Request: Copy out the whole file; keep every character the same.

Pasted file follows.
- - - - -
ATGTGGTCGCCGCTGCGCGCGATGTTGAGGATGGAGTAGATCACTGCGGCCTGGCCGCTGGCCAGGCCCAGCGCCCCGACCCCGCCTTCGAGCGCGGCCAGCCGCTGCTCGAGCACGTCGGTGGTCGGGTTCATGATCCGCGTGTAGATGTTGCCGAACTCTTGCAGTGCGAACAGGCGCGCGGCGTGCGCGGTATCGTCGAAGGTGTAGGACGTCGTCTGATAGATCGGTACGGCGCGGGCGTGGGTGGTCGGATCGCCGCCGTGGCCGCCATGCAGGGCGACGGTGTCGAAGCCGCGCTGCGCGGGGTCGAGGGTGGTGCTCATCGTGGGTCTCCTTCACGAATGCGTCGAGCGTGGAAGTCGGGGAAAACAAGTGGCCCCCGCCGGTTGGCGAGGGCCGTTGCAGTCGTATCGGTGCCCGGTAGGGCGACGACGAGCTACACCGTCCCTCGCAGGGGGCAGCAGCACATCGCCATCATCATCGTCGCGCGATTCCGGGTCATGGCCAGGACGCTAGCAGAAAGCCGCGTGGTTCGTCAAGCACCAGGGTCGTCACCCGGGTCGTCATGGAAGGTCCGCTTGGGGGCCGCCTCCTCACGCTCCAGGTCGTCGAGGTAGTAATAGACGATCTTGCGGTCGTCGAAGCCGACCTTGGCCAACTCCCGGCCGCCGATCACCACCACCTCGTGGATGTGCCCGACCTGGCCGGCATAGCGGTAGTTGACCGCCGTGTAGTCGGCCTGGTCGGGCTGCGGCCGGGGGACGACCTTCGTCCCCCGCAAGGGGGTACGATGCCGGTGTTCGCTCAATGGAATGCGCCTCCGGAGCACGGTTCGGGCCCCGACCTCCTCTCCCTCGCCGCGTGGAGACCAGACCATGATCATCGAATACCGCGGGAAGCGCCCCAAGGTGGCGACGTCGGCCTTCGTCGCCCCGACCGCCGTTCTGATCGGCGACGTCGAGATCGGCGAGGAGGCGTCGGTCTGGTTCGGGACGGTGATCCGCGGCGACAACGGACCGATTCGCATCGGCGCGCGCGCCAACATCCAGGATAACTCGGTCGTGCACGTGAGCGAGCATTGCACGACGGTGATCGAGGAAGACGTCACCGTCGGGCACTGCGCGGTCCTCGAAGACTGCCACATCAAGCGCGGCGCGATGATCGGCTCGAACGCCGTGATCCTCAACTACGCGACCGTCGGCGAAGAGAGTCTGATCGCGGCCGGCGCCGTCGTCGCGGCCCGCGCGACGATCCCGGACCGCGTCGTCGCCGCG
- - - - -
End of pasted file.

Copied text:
ATGTGGTCGCCGCTGCGCGCGATGTTGAGGATGGAGTAGATCACTGCGGCCTGGCCGCTGGCCAGGCCCAGCGCCCCGACCCCGCCTTCGAGCGCGGCCAGCCGCTGCTCGAGCACGTCGGTGGTCGGGTTCATGATCCGCGTGTAGATGTTGCCGAACTCTTGCAGTGCGAACAGGCGCGCGGCGTGCGCGGTATCGTCGAAGGTGTAGGACGTCGTCTGATAGATCGGTACGGCGCGGGCGTGGGTGGTCGGATCGCCGCCGTGGCCGCCATGCAGGGCGACGGTGTCGAAGCCGCGCTGCGCGGGGTCGAGGGTGGTGCTCATCGTGGGTCTCCTTCACGAATGCGTCGAGCGTGGAAGTCGGGGAAAACAAGTGGCCCCCGCCGGTTGGCGAGGGCCGTTGCAGTCGTATCGGTGCCCGGTAGGGCGACGACGAGCTACACCGTCCCTCGCAGGGGGCAGCAGCACATCGCCATCATCATCGTCGCGCGATTCCGGGTCATGGCCAGGACGCTAGCAGAAAGCCGCGTGGTTCGTCAAGCACCAGGGTCGTCACCCGGGTCGTCATGGAAGGTCCGCTTGGGGGCCGCCTCCTCACGCTCCAGGTCGTCGAGGTAGTAATAGACGATCTTGCGGTCGTCGAAGCCGACCTTGGCCAACTCCCGGCCGCCGATCACCACCACCTCGTGGATGTGCCCGACCTGGCCGGCATAGCGGTAGTTGACCGCCGTGTAGTCGGCCTGGTCGGGCTGCGGCCGGGGGACGACCTTCGTCCCCCGCAAGGGGGTACGATGCCGGTGTTCGCTCAATGGAATGCGCCTCCGGAGCACGGTTCGGGCCCCGACCTCCTCTCCCTCGCCGCGTGGAGACCAGACCATGATCATCGAATACCGCGGGAAGCGCCCCAAGGTGGCGACGTCGGCCTTCGTCGCCCCGACCGCCGTTCTGATCGGCGACGTCGAGATCGGCGAGGAGGCGTCGGTCTGGTTCGGGACGGTGATCCGCGGCGACAACGGACCGATTCGCATCGGCGCGCGCGCCAACATCCAGGATAACTCGGTCGTGCACGTGAGCGAGCATTGCACGACGGTGATCGAGGAAGACGTCACCGTCGGGCACTGCGCGGTCCTCGAAGACTGCCACATCAAGCGCGGCGCGATGATCGGCTCGAACGCCGTGATCCTCAACTACGCGACCGTCGGCGAAGAGAGTCTGATCGCGGCCGGCGCCGTCGTCGCGGCCCGCGCGACGATCCCGGACCGCGTCGTCGCCGCG